Years after the meth epidemic fell out of the headlines, law enforcement have a stern new warning: Meth is back in East Tennessee.
"Meth is here. It’s everywhere. We’re at the point now where we’re saturated at the street level with methamphetamine," said Kyle Hixson, the Deputy District Attorney General in Knox County. "It’s still killing people. It still is dangerous as it ever was. Unfortunately here in Knoxville, I’m afraid to say, we probably have more of it than we’ve ever had."
It’s not just opioids contributing to the overdose epidemic. Law enforcement say they’ve seen an increase in the amount of meth coming into East Tennessee from Mexico.
For years, lawmakers and police officers successfully worked to close meth labs across the state. Now they say the drug is coming back from a different source.
"It's just like squeezing air out of a balloon. If you get rid of the home-brew meth, it's going to come from somewhere else," said Hixson. "What we’ve really seen is just a massive influx of crystal meth coming across the southern border from Mexico."
At the Tennessee Bureau of Investigation, Special Agent In Charge of the Drug Division Tommy Farmer says the crime lab has seen an increase in methamphetamine coming from Mexico over the past couple of years.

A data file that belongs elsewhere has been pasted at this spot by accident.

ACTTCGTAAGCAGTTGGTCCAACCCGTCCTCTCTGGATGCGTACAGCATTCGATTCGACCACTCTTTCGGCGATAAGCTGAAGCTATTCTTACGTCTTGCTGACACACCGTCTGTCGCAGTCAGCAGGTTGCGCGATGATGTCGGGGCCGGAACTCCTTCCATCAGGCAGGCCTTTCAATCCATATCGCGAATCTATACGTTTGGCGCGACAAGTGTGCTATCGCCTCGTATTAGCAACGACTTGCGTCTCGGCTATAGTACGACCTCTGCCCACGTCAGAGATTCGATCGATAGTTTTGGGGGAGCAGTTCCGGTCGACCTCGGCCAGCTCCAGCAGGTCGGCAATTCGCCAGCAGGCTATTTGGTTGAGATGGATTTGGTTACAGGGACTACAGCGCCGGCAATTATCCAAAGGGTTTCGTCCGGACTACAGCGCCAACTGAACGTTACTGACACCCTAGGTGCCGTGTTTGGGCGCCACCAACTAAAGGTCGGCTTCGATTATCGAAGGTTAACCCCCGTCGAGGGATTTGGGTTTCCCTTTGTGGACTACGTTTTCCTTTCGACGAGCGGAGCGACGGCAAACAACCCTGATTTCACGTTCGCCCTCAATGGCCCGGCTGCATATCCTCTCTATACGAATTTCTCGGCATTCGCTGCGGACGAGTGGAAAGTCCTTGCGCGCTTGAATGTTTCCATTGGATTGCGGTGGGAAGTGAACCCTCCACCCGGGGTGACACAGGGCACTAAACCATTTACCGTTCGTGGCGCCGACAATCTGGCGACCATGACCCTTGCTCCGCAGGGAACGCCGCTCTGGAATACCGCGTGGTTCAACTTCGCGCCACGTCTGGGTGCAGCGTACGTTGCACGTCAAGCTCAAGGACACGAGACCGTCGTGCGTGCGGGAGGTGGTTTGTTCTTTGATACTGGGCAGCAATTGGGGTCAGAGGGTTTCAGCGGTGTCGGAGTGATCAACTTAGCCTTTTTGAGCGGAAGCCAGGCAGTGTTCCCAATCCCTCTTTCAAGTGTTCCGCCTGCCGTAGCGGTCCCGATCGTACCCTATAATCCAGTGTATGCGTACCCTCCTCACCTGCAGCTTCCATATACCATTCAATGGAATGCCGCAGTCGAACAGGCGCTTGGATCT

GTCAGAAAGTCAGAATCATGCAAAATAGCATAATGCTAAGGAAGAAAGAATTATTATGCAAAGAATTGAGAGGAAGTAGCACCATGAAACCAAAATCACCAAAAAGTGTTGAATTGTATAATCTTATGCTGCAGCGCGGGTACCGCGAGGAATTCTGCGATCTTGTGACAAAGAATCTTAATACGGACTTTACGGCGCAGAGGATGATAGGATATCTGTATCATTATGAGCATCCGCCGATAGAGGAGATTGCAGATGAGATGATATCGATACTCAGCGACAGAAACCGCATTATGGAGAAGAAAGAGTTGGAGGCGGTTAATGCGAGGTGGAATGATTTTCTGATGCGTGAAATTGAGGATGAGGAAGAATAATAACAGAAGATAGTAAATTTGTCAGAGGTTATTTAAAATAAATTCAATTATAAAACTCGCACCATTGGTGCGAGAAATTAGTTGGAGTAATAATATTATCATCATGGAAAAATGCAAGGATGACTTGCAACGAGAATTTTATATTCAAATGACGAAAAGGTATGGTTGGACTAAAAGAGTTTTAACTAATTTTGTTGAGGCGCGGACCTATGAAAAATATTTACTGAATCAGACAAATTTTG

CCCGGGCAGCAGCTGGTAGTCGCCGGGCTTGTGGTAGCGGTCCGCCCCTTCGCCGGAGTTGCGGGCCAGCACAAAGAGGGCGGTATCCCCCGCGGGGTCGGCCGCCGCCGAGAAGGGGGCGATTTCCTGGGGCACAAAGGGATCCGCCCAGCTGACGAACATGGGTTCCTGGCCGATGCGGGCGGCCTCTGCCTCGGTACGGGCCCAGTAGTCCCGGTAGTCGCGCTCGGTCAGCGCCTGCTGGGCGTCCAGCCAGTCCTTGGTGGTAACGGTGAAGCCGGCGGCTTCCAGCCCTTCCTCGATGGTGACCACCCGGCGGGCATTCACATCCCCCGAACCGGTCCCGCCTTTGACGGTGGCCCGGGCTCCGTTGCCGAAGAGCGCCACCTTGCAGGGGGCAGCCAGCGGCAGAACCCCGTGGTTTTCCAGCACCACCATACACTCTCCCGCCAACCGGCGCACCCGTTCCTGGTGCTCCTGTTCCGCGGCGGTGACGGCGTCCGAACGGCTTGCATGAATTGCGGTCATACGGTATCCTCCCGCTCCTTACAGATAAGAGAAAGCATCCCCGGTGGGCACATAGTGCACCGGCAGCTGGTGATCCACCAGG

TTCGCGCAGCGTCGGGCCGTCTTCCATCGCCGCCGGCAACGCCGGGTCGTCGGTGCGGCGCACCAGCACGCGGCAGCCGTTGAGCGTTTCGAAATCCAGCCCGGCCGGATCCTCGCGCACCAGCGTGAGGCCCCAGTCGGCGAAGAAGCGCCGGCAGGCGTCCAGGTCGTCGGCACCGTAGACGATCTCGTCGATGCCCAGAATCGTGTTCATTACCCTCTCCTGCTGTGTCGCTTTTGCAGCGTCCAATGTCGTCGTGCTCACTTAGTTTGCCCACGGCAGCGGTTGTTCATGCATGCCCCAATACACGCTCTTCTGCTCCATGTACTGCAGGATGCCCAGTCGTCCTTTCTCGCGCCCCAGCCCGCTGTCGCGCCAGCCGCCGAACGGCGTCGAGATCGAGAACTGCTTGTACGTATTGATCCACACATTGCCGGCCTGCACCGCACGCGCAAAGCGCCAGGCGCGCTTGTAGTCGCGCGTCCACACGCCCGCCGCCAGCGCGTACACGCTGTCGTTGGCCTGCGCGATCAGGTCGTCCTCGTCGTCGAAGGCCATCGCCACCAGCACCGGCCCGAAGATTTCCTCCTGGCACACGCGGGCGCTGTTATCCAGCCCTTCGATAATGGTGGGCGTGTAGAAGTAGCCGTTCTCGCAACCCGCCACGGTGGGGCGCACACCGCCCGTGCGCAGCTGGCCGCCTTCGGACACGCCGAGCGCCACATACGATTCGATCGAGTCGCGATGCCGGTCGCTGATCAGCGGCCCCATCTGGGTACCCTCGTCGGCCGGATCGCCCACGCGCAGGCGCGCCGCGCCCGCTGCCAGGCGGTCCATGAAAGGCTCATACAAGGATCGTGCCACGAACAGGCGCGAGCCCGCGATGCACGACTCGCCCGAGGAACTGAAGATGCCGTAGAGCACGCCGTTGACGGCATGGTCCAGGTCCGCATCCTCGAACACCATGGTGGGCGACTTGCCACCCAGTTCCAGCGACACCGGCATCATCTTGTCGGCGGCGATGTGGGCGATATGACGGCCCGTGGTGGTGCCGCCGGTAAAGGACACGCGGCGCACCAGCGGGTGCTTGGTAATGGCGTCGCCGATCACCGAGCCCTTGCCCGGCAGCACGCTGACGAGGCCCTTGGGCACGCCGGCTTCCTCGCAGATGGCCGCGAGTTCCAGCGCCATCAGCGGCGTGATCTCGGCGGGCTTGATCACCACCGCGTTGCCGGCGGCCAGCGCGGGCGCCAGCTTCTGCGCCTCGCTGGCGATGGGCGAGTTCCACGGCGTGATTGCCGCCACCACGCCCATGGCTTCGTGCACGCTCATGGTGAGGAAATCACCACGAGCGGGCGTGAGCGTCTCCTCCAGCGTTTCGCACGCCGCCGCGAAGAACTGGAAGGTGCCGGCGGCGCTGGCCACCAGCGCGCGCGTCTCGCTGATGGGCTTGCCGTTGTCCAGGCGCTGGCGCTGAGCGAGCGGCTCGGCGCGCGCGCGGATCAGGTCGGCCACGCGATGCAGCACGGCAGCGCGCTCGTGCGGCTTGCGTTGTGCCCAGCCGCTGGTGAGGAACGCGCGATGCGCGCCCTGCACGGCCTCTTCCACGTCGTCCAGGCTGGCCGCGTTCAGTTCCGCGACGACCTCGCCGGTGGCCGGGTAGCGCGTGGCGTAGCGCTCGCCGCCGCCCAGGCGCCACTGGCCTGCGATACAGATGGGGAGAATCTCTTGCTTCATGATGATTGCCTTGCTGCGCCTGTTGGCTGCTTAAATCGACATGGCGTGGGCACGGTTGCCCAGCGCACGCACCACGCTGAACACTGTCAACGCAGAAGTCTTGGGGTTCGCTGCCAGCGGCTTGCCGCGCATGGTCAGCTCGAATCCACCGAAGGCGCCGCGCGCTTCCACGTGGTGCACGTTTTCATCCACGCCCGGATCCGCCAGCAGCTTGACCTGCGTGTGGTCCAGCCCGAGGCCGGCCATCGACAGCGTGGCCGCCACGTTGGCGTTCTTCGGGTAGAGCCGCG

"Lab seizures are down about 82 percent across our state, but yet the supply of Mexican methamphetamine, smuggling tactics and techniques and what they're using to get it across the border is unfortunately much, much better," said Farmer. "Meth use and abuse is at an all time high. And we can substantiate that with our partners at mental health and substance abuse who are seeing the increase in treatment requests."
In April, Blount County Sheriff James Lee Berrong said six people were arrested in two connected incidents involving crystal meth for sale.
Also in April, Loudon County Sheriff Tim Guider announced a traffic stop led to the seizure of about 30 pounds of methamphetamine. A drug detection dog with the Loudon County Sheriff's Office found the drugs in the back of the car.
As East Tennessee continues to see people die from suspected overdoses every day, meth, is quickly contributing to the overdose tally.